Photo : Ukrainian Presidential Press Service/Handout via Reuters
14 April 2022, Thursday| NIAS Europe Daily Brief #175
War in Ukraine: Day 49
By Padmashree Anandhan, Ashwin Dhanabalan and Rishma Banerjee
War on the ground:
On 13 April, president Zelenskyy addressed Estonia’s parliament and highlighted the plight that is being faced by the Ukrainians. He said that Russia was using phosphorous bombs and also accused them of intimidating civilians with terror tactics. He added: "The Russian army is using all types of artillery, all types of missile, air bombs in particular phosphorous bombs against residential districts and civilian infrastructure.” He also thanked Estonia for their ‘principled support’ and how they were supporting Ukraine’s accession to the EU.
Zelenskyy’s talks with world leaders
Zelenskyy continued his correspondence with the US president Joe Biden, to discuss further defensive and financial aid. They also spoke about the alleged war crimes committed by Russia and about the imposition of the impending sanctions. Biden announced that he will be authorising USD 800 million in military aid for Ukraine.
On 13 April, a deluge of European leaders visited Kyiv. The presidents of Poland, Latvia, Lithuania and Estonia promised to increase military support, and said that Russia must be held accountable for its action. The four presidents also visited places in and around Kyiv. Poland’sresident Andrzej Duda said: "This is not war, this is terrorism… We're not just talking about the soldiers who committed those crimes, but those who issued orders - all of them should be brought to justice.”
On 13 April, the head of police for the Kyiv region said that they were still uncovering horrors from below the rubble of destruction. In a televised message, he said: "We are finding terrible things: buried and hidden bodies of people who were tortured and shot, and who died as a result of mortar and artillery fire,"
On 13 April, Russia’s defence ministry announced that 1,026 soldiers from Ukraine's 36th Marine Brigade had surrendered in Mariupol.The Russian forces captured the Azovstal industrial district, which also granted them full control of the Sea of Avoz port. This will enable them to further strengthen their occupation of the east of Ukraine.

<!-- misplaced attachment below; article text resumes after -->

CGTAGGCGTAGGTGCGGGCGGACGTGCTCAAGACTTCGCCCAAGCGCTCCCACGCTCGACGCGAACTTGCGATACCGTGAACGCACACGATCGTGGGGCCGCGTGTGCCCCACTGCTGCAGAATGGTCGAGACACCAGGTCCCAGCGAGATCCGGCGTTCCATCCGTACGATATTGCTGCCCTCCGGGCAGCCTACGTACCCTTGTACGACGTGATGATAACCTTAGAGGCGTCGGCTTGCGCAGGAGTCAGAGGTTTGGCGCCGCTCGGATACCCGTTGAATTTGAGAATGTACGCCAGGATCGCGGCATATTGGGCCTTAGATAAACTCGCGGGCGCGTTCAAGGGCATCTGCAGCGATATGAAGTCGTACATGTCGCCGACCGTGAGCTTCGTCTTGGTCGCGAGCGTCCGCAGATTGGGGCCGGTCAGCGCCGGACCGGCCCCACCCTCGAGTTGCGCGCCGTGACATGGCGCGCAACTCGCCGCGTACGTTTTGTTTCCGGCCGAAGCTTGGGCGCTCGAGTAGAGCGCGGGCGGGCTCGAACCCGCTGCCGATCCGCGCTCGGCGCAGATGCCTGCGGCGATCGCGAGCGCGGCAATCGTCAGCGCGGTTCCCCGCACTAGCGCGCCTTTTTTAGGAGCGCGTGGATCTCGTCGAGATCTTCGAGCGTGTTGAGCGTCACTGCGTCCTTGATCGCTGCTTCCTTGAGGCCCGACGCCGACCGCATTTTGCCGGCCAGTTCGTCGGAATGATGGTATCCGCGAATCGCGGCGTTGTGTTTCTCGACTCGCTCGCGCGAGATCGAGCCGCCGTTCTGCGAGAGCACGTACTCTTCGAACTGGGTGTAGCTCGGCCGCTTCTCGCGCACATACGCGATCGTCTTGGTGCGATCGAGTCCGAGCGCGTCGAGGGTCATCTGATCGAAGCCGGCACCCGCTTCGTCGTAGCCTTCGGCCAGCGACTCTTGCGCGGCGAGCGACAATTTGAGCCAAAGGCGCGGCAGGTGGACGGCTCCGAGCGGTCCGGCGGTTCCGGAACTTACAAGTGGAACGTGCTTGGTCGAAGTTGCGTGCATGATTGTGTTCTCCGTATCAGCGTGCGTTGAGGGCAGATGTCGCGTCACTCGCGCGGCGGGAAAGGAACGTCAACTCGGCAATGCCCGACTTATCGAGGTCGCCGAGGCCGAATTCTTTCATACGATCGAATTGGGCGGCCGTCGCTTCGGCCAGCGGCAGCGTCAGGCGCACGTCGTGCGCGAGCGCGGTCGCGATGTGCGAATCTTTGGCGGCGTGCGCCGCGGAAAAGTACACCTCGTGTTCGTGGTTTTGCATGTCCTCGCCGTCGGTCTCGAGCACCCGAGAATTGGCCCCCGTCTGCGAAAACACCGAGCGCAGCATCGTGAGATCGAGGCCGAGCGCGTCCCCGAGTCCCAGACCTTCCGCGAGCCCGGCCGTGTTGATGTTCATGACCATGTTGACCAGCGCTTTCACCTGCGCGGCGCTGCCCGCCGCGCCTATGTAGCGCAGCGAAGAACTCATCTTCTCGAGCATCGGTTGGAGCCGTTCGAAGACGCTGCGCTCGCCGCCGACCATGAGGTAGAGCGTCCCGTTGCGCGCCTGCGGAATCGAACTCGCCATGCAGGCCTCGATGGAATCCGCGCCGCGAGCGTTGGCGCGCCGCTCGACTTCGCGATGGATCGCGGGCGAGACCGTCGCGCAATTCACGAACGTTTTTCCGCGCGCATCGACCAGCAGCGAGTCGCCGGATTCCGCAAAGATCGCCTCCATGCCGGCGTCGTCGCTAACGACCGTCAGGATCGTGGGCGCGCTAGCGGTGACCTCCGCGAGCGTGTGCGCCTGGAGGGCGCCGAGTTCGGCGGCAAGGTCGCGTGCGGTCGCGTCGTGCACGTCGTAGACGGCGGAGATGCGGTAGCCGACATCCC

On 13 April it was reported that there has been a significant increase in bombing in the Kharkiv region. Kharkiv has been under siege since 24 February, but the Russian offensive has increased significantly in the last few days. Governor Oleh Synehubov wrote that four people were killed and ten wounded by strikes.
Nine humanitarian corridors were announced for Thursday, and a prisoner swap with Russia was also agreed upon. Due to it, 30 Ukrainians will be returning home.The World Bank is planning to provide financial support worth USD 1.5 billion to Ukraine, in order to keep essential services like hospital wages, government services and social programmes for vulnerable people, up and running.
The Moscow view:
Claims by Russia
Russian projects in the arctic to continue
On 13 April, Russian president Vladimir Putin demanded that the projects in the Russian arctic must not be postponed due to the ongoing situation and sanctions. He also mentioned that the implementation of these projects must be increased. He added: “Not to postpone them, not to shift them right, but, instead, we must respond to attempts to curb our development with a maximum increase of the pace of work both on current and upcoming tasks.”
1,000 Ukrainian marines surrender in Mariupol
On 13 April, Russia claimed that over 1,000 Ukrainian marines surrendered in Mariupol days after Russian forces besieged the port city. Russian forces had encircled Mariupol for weeks; they had even blockaded the ports and called on the defenders to surrender. However, only on 13 April did the marines of the 36th Marine Brigade, which included 162 officers and 1,026 soldiers, laid down their arms.
US and NATO weapon transports deemed legitimate targets
On 13 April, deputy foreign minister Sergei Ryabkov announced that Russia proclaimed that the US and NATO weapon transports were legitimate military targets. Ryabkov said: “We are warning that US-NATO weapons transport across Ukrainian territory will be considered by us as legal military targets.” He added that these moves were made to deter further damage to Russian contingents and formations by the Americans and the West.